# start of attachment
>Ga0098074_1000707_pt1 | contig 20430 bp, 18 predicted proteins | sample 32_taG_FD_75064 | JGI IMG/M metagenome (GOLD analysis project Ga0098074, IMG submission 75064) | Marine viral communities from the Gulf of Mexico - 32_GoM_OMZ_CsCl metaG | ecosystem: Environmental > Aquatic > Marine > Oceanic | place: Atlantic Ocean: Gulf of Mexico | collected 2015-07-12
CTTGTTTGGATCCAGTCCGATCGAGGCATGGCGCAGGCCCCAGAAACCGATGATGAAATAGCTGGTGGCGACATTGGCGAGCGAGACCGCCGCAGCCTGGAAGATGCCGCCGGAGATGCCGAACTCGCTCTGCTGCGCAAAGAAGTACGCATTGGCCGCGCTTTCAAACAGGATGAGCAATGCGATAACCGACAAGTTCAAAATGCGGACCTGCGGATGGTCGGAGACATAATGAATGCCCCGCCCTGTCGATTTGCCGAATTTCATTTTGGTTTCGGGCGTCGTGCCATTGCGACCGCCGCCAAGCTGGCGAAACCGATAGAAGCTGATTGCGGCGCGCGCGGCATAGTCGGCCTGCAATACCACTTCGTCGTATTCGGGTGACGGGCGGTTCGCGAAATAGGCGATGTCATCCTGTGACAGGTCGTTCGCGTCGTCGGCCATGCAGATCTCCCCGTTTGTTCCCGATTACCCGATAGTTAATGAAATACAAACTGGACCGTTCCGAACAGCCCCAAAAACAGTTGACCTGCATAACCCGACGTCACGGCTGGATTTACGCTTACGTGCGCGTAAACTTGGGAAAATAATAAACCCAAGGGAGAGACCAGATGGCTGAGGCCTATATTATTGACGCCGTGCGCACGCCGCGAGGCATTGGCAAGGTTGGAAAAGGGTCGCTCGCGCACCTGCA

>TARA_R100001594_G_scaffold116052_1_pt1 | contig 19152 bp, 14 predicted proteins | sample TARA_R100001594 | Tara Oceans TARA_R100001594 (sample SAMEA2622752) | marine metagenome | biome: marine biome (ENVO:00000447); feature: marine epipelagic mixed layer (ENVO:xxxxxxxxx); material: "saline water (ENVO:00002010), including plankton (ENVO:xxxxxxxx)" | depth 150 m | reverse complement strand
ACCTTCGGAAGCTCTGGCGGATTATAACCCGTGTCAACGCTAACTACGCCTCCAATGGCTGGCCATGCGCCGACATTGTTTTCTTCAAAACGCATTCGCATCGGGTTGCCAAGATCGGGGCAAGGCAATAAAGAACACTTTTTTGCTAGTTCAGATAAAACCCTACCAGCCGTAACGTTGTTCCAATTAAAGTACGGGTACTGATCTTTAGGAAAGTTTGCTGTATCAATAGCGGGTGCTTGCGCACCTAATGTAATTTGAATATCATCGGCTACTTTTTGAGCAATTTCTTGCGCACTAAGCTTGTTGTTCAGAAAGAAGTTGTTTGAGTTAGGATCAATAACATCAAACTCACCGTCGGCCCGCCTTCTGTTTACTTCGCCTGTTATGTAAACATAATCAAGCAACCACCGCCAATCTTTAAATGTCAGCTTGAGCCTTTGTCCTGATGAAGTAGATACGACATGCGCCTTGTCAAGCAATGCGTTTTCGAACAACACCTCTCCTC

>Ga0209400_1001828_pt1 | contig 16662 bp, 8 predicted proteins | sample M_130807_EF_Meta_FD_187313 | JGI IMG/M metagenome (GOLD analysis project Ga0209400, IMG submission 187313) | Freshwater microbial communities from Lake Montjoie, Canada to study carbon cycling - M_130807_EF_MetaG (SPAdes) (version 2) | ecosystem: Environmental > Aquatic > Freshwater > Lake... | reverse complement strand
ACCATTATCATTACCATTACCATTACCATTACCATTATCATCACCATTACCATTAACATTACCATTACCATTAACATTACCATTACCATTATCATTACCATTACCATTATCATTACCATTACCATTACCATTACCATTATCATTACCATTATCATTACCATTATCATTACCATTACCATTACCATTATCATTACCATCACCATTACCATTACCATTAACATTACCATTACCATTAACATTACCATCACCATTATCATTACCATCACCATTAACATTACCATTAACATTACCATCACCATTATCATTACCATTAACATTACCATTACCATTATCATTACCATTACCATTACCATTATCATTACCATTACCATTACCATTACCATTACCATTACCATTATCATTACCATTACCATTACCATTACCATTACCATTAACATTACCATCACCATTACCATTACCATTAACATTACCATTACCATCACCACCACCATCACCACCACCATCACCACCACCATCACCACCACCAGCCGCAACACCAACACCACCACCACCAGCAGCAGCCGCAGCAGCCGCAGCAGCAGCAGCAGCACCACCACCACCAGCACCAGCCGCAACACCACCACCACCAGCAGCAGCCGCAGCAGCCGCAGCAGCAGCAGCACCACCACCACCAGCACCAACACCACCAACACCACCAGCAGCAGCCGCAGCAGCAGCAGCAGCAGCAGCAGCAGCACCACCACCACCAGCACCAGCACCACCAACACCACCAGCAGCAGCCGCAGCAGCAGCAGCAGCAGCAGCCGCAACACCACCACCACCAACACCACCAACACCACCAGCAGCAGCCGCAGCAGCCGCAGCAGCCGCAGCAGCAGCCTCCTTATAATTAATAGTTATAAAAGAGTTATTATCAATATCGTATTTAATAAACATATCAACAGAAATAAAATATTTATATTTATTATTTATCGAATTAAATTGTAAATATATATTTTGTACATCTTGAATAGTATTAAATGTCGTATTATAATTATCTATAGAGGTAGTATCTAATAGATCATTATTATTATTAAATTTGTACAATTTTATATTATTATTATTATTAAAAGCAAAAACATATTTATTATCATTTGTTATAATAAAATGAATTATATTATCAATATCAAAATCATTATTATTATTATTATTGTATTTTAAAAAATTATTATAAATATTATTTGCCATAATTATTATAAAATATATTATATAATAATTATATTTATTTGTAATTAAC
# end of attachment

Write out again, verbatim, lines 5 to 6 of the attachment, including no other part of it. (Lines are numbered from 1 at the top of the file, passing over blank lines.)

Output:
>Ga0209400_1001828_pt1 | contig 16662 bp, 8 predicted proteins | sample M_130807_EF_Meta_FD_187313 | JGI IMG/M metagenome (GOLD analysis project Ga0209400, IMG submission 187313) | Freshwater microbial communities from Lake Montjoie, Canada to study carbon cycling - M_130807_EF_MetaG (SPAdes) (version 2) | ecosystem: Environmental > Aquatic > Freshwater > Lake... | reverse complement strand
ACCATTATCATTACCATTACCATTACCATTACCATTATCATCACCATTACCATTAACATTACCATTACCATTAACATTACCATTACCATTATCATTACCATTACCATTATCATTACCATTACCATTACCATTACCATTATCATTACCATTATCATTACCATTATCATTACCATTACCATTACCATTATCATTACCATCACCATTACCATTACCATTAACATTACCATTACCATTAACATTACCATCACCATTATCATTACCATCACCATTAACATTACCATTAACATTACCATCACCATTATCATTACCATTAACATTACCATTACCATTATCATTACCATTACCATTACCATTATCATTACCATTACCATTACCATTACCATTACCATTACCATTATCATTACCATTACCATTACCATTACCATTACCATTAACATTACCATCACCATTACCATTACCATTAACATTACCATTACCATCACCACCACCATCACCACCACCATCACCACCACCATCACCACCACCAGCCGCAACACCAACACCACCACCACCAGCAGCAGCCGCAGCAGCCGCAGCAGCAGCAGCAGCACCACCACCACCAGCACCAGCCGCAACACCACCACCACCAGCAGCAGCCGCAGCAGCCGCAGCAGCAGCAGCACCACCACCACCAGCACCAACACCACCAACACCACCAGCAGCAGCCGCAGCAGCAGCAGCAGCAGCAGCAGCAGCACCACCACCACCAGCACCAGCACCACCAACACCACCAGCAGCAGCCGCAGCAGCAGCAGCAGCAGCAGCCGCAACACCACCACCACCAACACCACCAACACCACCAGCAGCAGCCGCAGCAGCCGCAGCAGCCGCAGCAGCAGCCTCCTTATAATTAATAGTTATAAAAGAGTTATTATCAATATCGTATTTAATAAACATATCAACAGAAATAAAATATTTATATTTATTATTTATCGAATTAAATTGTAAATATATATTTTGTACATCTTGAATAGTATTAAATGTCGTATTATAATTATCTATAGAGGTAGTATCTAATAGATCATTATTATTATTAAATTTGTACAATTTTATATTATTATTATTATTAAAAGCAAAAACATATTTATTATCATTTGTTATAATAAAATGAATTATATTATCAATATCAAAATCATTATTATTATTATTATTGTATTTTAAAAAATTATTATAAATATTATTTGCCATAATTATTATAAAATATATTATATAATAATTATATTTATTTGTAATTAAC